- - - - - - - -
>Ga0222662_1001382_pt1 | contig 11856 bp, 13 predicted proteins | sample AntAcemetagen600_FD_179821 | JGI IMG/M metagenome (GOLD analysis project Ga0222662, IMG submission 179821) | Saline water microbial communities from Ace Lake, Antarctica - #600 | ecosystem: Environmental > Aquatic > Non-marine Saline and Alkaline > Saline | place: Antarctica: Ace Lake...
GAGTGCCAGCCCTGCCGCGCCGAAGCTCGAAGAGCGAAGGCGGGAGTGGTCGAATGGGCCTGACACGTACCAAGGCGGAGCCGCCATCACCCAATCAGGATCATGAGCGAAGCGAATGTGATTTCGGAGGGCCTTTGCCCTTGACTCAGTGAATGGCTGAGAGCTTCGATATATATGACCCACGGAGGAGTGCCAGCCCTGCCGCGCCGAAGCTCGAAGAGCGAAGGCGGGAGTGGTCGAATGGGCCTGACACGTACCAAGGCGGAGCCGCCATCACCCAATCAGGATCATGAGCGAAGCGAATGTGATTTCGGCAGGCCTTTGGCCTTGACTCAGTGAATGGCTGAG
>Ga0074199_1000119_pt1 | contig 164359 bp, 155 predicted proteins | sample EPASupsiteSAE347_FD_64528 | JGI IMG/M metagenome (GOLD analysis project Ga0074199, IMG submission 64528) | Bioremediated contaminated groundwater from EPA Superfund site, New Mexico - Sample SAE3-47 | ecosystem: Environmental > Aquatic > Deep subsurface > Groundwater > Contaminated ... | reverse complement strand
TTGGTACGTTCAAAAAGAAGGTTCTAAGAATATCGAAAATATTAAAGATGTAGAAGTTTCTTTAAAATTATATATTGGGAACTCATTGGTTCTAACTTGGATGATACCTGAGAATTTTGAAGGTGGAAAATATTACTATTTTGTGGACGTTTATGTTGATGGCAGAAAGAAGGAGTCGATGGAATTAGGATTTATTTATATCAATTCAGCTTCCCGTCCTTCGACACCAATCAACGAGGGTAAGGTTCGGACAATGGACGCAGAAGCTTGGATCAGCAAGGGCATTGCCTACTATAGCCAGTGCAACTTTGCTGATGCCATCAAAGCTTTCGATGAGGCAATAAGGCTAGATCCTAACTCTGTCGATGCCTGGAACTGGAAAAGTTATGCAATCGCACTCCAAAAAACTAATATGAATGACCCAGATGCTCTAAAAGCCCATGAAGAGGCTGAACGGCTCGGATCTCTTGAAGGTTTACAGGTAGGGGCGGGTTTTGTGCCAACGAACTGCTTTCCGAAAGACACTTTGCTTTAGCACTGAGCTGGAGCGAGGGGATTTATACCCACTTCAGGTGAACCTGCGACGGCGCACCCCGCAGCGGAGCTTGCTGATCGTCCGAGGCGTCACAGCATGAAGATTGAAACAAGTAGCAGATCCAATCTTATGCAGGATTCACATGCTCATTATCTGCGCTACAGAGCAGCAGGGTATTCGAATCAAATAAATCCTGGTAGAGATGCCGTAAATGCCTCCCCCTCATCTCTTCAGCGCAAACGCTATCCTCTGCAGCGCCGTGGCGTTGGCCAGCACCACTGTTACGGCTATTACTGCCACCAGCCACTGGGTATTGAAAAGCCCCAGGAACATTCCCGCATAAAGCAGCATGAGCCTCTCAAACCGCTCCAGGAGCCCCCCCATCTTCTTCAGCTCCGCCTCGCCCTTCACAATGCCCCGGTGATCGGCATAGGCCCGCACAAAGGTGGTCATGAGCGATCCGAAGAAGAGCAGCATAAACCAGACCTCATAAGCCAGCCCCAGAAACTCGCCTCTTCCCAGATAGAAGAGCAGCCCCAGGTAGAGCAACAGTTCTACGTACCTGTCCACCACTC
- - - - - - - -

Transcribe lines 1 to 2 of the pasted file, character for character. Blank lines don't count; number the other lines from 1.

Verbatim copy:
>Ga0222662_1001382_pt1 | contig 11856 bp, 13 predicted proteins | sample AntAcemetagen600_FD_179821 | JGI IMG/M metagenome (GOLD analysis project Ga0222662, IMG submission 179821) | Saline water microbial communities from Ace Lake, Antarctica - #600 | ecosystem: Environmental > Aquatic > Non-marine Saline and Alkaline > Saline | place: Antarctica: Ace Lake...
GAGTGCCAGCCCTGCCGCGCCGAAGCTCGAAGAGCGAAGGCGGGAGTGGTCGAATGGGCCTGACACGTACCAAGGCGGAGCCGCCATCACCCAATCAGGATCATGAGCGAAGCGAATGTGATTTCGGAGGGCCTTTGCCCTTGACTCAGTGAATGGCTGAGAGCTTCGATATATATGACCCACGGAGGAGTGCCAGCCCTGCCGCGCCGAAGCTCGAAGAGCGAAGGCGGGAGTGGTCGAATGGGCCTGACACGTACCAAGGCGGAGCCGCCATCACCCAATCAGGATCATGAGCGAAGCGAATGTGATTTCGGCAGGCCTTTGGCCTTGACTCAGTGAATGGCTGAG